Ancient Biography and Rhetorical Methods

Many historians believe the Gospels most closely fit to the genre of ancient biography.13 Theologian and historian Michael Licona notes that other ancient biographers varied in the liberties they took when writing about their central character.14 However, when we read Luke 1:1-4, we see an educated author committed to writing a correct account. I see no reason the other Gospels should be different. Furthermore, we have a good measure of historical corroboration outside of the Gospels.15 Nevertheless, the authors may not have necessarily thought to keep the same type of history we create today.

We should also keep in mind that the gospel authors did not write in a vacuum. Mark is generally agreed upon to be the first gospel, and Matthew and Luke likely used Mark in varying amounts. While John does not appear to have sourced much or any material from the synoptic Gospels, he was surely aware of their writings, as he most likely wrote last. However, when looking at the resurrection accounts we see much less interdependence.16 Therefore, changes made by an author were a conscious decision, and it seems unlikely they would have been predisposed to consciously writing contradictions.

When dealing with ancient biographies and oral tradition, a few commonly used techniques are important to keep in mind, and indeed, can resolve many apparent contradictions. The below techniques are partially based on apologist Jonathan Morrow’s work.17

Compression – also paraphrasing or abbreviations – are a common technique seen throughout the gospels. In short, compression removes some details of a passage or story and gets to the point the author is making. Matthew’s account of the resurrection appears to be the most summarized and compressed, for example, but as we will see below, that does not mean there are irreconcilable differences between his account and expanded accounts found in other Gospels. Focusing is a similar technique in which details are removed in order to focus on a specific character or characters or a specific event.

Omissions occur when only one Gospel author relates a story or event. These can be explained numerous ways. Although the synoptic accounts of Jesus’ life contain many similarities, the resurrection accounts seem to be at least partially independent. The authors could have their own sources and therefore have different parts of the story. In addition, an author may have intentionally left out detail he knew a previous author covered, or, may have left it out because it was not essential to the point he was making or story he was telling.

The authors would also have likely felt free to rearrange some aspects of their story, Craig Blomberg writes that, “The order of events described in a famous person’s life was often arranged thematically rather than strictly chronologically.”18 Boyd agrees, writing, “Scholars in the modern historiographical world are deeply concerned with reconstructing the chronological order of discrete historical facts. But we now know that such a concern is largely foreign to people in orally dominant cultures.”19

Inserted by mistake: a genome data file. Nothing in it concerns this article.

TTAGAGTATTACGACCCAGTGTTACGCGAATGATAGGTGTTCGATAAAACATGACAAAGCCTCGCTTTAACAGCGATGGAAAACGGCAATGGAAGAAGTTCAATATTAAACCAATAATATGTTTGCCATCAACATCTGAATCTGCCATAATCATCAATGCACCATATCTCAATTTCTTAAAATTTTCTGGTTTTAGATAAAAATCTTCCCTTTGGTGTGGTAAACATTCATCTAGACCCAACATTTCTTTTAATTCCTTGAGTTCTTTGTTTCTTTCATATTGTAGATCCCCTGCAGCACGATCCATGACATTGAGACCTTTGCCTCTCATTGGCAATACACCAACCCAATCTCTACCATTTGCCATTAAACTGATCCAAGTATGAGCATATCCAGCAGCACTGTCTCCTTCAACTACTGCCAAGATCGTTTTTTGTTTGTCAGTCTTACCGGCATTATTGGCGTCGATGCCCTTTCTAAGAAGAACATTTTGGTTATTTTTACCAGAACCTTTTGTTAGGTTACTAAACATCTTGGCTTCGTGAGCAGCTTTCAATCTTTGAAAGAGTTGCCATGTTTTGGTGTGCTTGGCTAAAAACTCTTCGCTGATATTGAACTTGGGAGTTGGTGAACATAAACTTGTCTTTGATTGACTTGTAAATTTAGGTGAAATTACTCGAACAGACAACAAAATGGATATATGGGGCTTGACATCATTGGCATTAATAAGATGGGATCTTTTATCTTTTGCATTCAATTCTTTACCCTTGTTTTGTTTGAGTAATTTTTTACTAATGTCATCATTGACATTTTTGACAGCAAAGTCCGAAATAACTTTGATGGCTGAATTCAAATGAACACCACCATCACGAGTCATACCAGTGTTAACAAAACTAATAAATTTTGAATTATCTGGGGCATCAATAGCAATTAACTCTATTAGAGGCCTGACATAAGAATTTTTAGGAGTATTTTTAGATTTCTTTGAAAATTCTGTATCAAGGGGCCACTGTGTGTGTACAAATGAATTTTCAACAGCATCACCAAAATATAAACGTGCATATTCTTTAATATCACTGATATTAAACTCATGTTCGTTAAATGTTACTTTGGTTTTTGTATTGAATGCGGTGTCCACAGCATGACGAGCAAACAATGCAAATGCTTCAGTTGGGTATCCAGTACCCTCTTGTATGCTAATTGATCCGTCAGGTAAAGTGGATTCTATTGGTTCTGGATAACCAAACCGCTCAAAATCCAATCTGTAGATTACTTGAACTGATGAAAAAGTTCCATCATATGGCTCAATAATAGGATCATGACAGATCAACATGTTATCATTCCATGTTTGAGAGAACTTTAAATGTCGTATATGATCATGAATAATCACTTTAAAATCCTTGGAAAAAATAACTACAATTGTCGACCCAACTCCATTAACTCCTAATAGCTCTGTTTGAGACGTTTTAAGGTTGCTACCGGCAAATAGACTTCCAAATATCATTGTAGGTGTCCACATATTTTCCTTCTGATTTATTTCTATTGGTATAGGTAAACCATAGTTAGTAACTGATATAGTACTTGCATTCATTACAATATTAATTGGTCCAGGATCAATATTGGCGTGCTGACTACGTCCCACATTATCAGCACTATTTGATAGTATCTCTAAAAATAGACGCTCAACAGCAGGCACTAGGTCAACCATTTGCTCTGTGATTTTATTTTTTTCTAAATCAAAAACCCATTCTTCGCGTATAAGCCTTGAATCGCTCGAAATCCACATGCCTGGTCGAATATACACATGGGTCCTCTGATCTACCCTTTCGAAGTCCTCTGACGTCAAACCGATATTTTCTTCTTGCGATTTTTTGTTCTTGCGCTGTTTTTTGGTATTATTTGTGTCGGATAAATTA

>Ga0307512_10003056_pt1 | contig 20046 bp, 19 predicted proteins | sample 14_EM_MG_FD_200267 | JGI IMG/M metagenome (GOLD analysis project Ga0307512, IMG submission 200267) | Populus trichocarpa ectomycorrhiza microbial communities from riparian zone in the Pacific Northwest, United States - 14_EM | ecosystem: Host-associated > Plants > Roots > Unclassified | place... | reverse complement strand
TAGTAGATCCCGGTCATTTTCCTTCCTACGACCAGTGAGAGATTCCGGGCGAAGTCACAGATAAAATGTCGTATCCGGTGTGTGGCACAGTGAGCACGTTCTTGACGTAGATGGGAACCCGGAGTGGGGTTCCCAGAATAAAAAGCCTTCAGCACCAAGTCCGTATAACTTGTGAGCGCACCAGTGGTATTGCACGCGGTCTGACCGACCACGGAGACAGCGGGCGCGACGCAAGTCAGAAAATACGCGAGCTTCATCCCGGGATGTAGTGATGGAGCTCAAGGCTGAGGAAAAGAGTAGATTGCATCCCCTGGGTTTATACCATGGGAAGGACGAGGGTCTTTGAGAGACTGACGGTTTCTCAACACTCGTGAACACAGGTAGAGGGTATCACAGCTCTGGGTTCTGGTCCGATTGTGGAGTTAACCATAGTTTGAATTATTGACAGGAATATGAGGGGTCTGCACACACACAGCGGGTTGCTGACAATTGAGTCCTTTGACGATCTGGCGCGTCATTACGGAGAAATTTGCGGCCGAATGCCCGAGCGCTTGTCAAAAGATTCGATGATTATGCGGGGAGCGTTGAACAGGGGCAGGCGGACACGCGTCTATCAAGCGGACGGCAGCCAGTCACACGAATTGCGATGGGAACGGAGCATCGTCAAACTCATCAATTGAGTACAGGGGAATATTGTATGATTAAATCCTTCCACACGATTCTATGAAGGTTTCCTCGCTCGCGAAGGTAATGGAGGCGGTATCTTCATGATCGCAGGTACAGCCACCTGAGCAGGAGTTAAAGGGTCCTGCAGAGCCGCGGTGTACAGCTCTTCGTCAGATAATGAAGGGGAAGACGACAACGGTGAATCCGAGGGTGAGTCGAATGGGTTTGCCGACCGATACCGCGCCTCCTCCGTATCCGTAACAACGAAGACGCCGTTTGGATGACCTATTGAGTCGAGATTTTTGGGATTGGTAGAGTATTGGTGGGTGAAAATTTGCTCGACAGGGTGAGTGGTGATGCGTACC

Can Variation Create Credibility?

Inerrancy and harmonization are important, but multiple attestation requires some level of variability in the accounts. As philosopher and apologist Douglas Groothuis writes, “Some minor differences in the telling of this story indicate authenticity, not substantial error. If each account perfectly mirrored the rest, this would likely be a sign of collusion, not accurate history told from differing (but equally truthful), perspectives.”20 When we consider multiple witnesses to a crime, we would not expect them to take the stand with the exact same story. We would expect them to each tell it from their own perspective, in their own way.

Dealing with the Differences

In this essay, there is only space to cover a few well-known alleged contradictions, there certainly are more.21

Who Went to the Tomb?

Who went to the tomb, and when, is a commonly alleged resurrection account contradiction. Professor of religion and philosophy Robert J. Miller gives several charts laying out differences among the accounts. He points out that the women who went to the tomb vary. In Matthew: Mary Magdalene and the other Mary. In Mark: Mary Magdalene, Mary the mother of James, and Salome. In Luke: Mary Magdalene, Mary the mother of James, Joanna, and other women. In John, just Mary Magdalene is present.22

There seems to be no contradiction here; all of the accounts can be true simultaneously. New Testament scholar N.T. Wright says, “All four [gospels] agree key events took place…on the third day after Jesus’ execution. All four agree that Mary Magdalene was at the tomb; Matthew, Mark and Luke agree that another woman was there too, and Mark and Luke add others.”23 If we consider that the gospels are focusing their story on a few key actors, but more were present, there is difference, but not contradiction. For example, John only relates Mary Magdalene at the tomb, but when she tells the disciples about the encounter, she says, “…we do not know where they have laid him.”24 John only mentions Mary, but peripherally implies more women were present.